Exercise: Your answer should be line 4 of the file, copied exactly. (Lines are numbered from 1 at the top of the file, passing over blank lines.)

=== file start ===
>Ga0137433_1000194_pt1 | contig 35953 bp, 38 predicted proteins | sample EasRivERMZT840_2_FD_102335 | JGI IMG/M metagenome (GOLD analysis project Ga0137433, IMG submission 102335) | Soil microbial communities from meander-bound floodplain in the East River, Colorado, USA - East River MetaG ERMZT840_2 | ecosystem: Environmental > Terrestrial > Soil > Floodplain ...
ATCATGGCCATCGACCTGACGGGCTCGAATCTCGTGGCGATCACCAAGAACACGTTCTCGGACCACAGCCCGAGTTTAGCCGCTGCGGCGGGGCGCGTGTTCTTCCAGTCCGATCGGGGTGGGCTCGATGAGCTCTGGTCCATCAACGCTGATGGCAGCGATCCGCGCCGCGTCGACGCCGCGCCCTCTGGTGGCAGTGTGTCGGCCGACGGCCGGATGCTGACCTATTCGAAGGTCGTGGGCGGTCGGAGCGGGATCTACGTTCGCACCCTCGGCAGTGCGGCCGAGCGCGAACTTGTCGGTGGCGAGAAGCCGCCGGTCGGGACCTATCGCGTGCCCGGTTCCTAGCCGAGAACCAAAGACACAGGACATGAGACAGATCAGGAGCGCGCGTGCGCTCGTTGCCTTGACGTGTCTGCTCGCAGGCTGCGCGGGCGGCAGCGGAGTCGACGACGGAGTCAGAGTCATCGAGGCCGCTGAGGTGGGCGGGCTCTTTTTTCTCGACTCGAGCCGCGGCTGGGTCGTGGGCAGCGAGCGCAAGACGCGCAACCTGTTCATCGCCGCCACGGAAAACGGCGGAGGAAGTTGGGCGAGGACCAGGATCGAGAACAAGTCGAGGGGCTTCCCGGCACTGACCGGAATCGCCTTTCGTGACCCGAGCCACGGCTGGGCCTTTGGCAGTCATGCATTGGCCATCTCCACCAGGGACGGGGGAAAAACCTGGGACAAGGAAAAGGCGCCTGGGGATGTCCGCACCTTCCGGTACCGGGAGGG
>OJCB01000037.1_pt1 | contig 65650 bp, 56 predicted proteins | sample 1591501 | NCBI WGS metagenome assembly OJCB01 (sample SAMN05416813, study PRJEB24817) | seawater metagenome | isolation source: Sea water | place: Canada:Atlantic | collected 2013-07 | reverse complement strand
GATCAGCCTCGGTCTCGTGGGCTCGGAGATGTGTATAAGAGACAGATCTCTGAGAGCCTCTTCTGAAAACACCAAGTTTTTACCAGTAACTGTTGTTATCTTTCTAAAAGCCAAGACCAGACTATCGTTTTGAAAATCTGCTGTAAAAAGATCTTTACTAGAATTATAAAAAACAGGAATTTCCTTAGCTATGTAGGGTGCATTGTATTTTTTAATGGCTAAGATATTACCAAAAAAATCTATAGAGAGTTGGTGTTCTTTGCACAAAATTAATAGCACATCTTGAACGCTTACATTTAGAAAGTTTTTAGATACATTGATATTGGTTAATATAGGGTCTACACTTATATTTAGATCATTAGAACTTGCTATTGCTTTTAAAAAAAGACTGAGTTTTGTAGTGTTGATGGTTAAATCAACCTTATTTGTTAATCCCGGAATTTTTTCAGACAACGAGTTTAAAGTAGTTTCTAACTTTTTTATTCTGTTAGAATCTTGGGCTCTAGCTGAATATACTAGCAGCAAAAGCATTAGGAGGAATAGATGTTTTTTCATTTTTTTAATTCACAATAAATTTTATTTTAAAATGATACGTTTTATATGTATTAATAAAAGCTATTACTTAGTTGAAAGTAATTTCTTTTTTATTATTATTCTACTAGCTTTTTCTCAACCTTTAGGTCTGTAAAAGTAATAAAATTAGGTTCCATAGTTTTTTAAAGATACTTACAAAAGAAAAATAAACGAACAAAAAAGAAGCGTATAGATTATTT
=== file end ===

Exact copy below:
GATCAGCCTCGGTCTCGTGGGCTCGGAGATGTGTATAAGAGACAGATCTCTGAGAGCCTCTTCTGAAAACACCAAGTTTTTACCAGTAACTGTTGTTATCTTTCTAAAAGCCAAGACCAGACTATCGTTTTGAAAATCTGCTGTAAAAAGATCTTTACTAGAATTATAAAAAACAGGAATTTCCTTAGCTATGTAGGGTGCATTGTATTTTTTAATGGCTAAGATATTACCAAAAAAATCTATAGAGAGTTGGTGTTCTTTGCACAAAATTAATAGCACATCTTGAACGCTTACATTTAGAAAGTTTTTAGATACATTGATATTGGTTAATATAGGGTCTACACTTATATTTAGATCATTAGAACTTGCTATTGCTTTTAAAAAAAGACTGAGTTTTGTAGTGTTGATGGTTAAATCAACCTTATTTGTTAATCCCGGAATTTTTTCAGACAACGAGTTTAAAGTAGTTTCTAACTTTTTTATTCTGTTAGAATCTTGGGCTCTAGCTGAATATACTAGCAGCAAAAGCATTAGGAGGAATAGATGTTTTTTCATTTTTTTAATTCACAATAAATTTTATTTTAAAATGATACGTTTTATATGTATTAATAAAAGCTATTACTTAGTTGAAAGTAATTTCTTTTTTATTATTATTCTACTAGCTTTTTCTCAACCTTTAGGTCTGTAAAAGTAATAAAATTAGGTTCCATAGTTTTTTAAAGATACTTACAAAAGAAAAATAAACGAACAAAAAAGAAGCGTATAGATTATTT